One of the importance of having your script and storyboards ready is that it helps with location scouting. Location scouting is finding suitable outdoor and indoor spaces that fit the descriptions in the script. Some places require bookings, permission to film, and permits from local authorities. Similarly, narrow down on the equipment needed and when to make the bookings or purchases. If there are unique costumes, look into rentals or get and instruct a designer on the designs needed and the deadlines. Take your time to work through the nitty-gritty of pre-production as it creates the framework for successful film production. If you need to correct something, whether it’s budgeting, scheduling, location scouting, or hiring, it eats into your time, which affects your budget.

3. Production Stage

The production stage centers around filmmaking, when the cameras capture the performance of the actors. The production stage is characterized by shooting hours of video footage based on the specific scenes outlined in the screenplay, as well as additional footage called B-roll that isn’t the main action. The production stage of filmmaking is facilitated by many behind the scenes personnel, with the most notable being the directors and cinematographer.


The producer is directly responsible for the film financially and logistically. The main producer, also called the creative producer, is the person who raises the money to make the film, and strategically acquires the story for the film by optioning the rights to a book (or creating an original script) and commissioning writers to adapt it into a screenplay. The creative producer also hires the director that they think is the best fit for the story they want told. Ultimately, the producer is responsible for overseeing the film production process from start to finish (with the help of executive producers, associate producers, co-producers and line producers).

Film director

When shooting begins, the director is responsible for spearheading and turning a script into a captivating story to be enjoyed on screen. To do so, they control and manage the creative components of a film, from the actors to the filming crew, while sticking to the shooting schedule.

Assistant director

While the director takes center stage with all aspects of the creative process, the assistant director has to work closely with the director. They also manage other logistical processes. During filming, the assistant directors are responsible to:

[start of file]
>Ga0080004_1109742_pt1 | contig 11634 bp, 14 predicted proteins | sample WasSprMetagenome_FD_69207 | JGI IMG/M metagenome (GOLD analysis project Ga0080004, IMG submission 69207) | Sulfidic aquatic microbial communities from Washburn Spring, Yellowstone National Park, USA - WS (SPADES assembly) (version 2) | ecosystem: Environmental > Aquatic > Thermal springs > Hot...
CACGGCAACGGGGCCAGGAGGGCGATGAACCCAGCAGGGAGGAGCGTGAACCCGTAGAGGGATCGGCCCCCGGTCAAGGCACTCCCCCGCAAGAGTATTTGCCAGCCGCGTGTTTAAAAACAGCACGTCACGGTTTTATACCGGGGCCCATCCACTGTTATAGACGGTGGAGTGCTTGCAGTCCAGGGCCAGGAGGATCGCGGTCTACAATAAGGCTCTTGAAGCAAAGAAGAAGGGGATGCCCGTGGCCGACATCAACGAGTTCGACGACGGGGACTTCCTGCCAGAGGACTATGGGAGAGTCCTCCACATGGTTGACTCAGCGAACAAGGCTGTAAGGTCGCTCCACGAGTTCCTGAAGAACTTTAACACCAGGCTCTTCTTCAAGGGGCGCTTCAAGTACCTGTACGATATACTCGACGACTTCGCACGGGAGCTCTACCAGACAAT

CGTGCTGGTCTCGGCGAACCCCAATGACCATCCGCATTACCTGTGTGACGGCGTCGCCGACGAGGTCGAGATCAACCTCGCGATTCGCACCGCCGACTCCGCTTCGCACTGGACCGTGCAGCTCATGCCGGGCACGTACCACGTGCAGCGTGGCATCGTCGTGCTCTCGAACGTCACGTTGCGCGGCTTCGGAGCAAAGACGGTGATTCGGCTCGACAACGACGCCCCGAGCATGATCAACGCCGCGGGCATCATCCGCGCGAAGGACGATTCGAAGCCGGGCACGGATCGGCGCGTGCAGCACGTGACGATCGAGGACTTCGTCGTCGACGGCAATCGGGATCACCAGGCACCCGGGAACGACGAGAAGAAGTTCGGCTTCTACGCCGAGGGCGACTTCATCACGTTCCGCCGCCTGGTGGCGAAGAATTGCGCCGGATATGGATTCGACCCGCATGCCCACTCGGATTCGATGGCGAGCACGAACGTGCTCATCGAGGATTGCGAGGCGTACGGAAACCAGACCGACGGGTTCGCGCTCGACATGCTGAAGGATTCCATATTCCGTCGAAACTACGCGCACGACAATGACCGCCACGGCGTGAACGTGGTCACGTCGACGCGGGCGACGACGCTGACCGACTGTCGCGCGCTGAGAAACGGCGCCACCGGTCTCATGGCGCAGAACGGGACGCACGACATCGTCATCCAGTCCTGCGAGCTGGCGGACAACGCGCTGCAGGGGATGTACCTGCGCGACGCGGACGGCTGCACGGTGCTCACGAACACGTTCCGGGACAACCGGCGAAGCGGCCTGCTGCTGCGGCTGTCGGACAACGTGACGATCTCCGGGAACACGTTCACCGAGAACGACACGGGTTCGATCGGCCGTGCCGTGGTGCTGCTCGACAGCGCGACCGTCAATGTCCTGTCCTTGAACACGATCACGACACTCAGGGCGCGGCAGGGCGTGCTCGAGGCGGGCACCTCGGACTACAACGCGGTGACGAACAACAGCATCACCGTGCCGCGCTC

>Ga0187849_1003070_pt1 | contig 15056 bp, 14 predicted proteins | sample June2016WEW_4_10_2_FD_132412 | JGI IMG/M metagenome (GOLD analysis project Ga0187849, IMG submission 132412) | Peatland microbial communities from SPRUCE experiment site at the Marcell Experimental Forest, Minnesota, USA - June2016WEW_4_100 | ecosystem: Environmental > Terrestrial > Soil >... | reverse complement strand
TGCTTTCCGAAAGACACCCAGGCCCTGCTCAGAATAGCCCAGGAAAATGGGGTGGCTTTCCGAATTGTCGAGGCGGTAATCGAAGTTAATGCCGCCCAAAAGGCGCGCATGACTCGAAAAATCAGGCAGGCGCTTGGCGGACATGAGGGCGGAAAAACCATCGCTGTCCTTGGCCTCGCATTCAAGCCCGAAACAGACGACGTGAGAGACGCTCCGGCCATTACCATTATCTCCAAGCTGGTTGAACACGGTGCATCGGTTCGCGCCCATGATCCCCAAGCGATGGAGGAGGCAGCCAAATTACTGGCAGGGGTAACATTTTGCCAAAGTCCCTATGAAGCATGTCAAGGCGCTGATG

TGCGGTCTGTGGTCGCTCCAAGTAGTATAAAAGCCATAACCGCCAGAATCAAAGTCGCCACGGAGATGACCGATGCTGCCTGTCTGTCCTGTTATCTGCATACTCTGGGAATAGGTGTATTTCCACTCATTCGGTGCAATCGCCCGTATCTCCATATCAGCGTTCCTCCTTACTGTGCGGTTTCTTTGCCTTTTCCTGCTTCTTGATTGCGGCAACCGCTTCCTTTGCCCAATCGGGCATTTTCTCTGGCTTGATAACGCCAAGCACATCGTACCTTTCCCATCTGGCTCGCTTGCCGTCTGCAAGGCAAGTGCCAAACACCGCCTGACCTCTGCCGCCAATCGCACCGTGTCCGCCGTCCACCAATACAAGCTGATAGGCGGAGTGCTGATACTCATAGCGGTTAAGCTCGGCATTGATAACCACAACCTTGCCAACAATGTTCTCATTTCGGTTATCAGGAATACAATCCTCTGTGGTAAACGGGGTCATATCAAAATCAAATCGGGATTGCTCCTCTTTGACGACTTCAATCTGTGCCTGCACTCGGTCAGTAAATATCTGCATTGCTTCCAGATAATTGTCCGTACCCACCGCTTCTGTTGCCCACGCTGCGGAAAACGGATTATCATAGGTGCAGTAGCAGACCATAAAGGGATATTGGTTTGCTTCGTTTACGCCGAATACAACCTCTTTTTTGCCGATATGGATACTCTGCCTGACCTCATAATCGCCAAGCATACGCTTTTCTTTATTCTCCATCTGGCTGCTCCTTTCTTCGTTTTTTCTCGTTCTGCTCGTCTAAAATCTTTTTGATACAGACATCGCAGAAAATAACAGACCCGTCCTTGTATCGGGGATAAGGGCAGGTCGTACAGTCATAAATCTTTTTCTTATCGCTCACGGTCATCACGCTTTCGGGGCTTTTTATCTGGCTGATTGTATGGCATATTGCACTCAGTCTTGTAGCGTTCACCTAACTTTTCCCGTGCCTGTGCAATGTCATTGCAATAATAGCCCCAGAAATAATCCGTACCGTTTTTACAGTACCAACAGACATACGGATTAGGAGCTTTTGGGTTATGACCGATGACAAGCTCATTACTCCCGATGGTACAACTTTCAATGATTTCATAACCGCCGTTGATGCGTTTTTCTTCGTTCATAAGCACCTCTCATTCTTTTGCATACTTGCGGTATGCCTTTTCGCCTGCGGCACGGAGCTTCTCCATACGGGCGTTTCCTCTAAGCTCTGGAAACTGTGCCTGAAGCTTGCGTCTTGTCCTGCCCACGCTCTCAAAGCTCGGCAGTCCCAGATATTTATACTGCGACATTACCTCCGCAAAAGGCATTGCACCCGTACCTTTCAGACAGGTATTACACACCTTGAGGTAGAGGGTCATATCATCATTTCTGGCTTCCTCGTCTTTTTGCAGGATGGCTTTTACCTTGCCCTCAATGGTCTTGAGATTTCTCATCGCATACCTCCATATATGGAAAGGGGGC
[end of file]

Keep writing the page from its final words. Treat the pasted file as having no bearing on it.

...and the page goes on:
·        Track daily progress against the outlined filming schedule

·        Prepare daily call sheets from shooting schedules so that only required persons are on set

·        Maintain order on set during the entire production

·        Collaborate with location managers to ensure location permits are on hand

·        Oversee the health and safety of cast and crew on set, including conflict resolution


A cinematographer or director of photography’s role is to shoot a film as per the director’s vision. This means taking care of lighting, bending light, and capturing light in a way that best captures any scene’s essence. To do this, they provide instructions to electric and grip departments, over and above heading the camera department.

Production designer

They work on visuals for the set by bringing together set design, props, locations, graphics, costumes, camera angles, and lighting.

Script supervisor

Script supervisors are also known as continuity supervisors. Their role on set is to spearhead the continuity of the motion film. In pre-production, script supervisors assess the shooting script regarding cast actions, hair and make-up, wardrobe, props, and story days. When shooting commences, they monitor filming closely to ensure that the shot scenes can be edited to form a continuous, well-flowing narration.

Line producers

Line producers wear many hats to ensure the actualization of a film. They will hire, mitigate problems during the shoot, ensure actors and crew are paid, handle contracts, and manage legal issues.

Prop master

Your script mentions props for different scenes, which you then budget for. Prop masters then take charge of the storage and transportation of each day’s shoot, going by the filming schedule. If the props have to be made, prop masters will identify the carpenters and manage the process to ensure whatever is needed is ready on time.

Shooting the performance

The cast and crew work collaboratively to ensure a seamless film shoot. During shooting, actors take on the set, acting out the scenes with dialogue, body language, and other nuances to tell the story from the script. This is with direction from the film director. As they do this, the filming crew captures raw video using varying camera angles and lighting to get the best take. All the shot clips are stored, and rough cuts of the movie can progress as more lips come in.

4. Post-Production Stage

The post-production stage is the editing phase, when the film is pieced together into a final cut. Post-production takes place after shooting, and the performance is complete. There are five stages that answer the question “What is post-production?”: editing, visual effects, sound design, color, and graphics.


Editing takes a lot of time, skill, and keenness to tell the story as it is in the script and visualized on the storyboard. Editors work together with the director to gather the best shots assemble and sequence the raw footage in a rough cut of the movie. Then the film post-production team adds visual effects, sound effects, a music score, color grading, and graphics. The visual images on the final product are night and day compared to the rough cut. Short films run to 40 minutes, while feature films go on for 75 to 210 minutes. Editing ensures that these timelines are kept without negating the entertainment and storytelling value.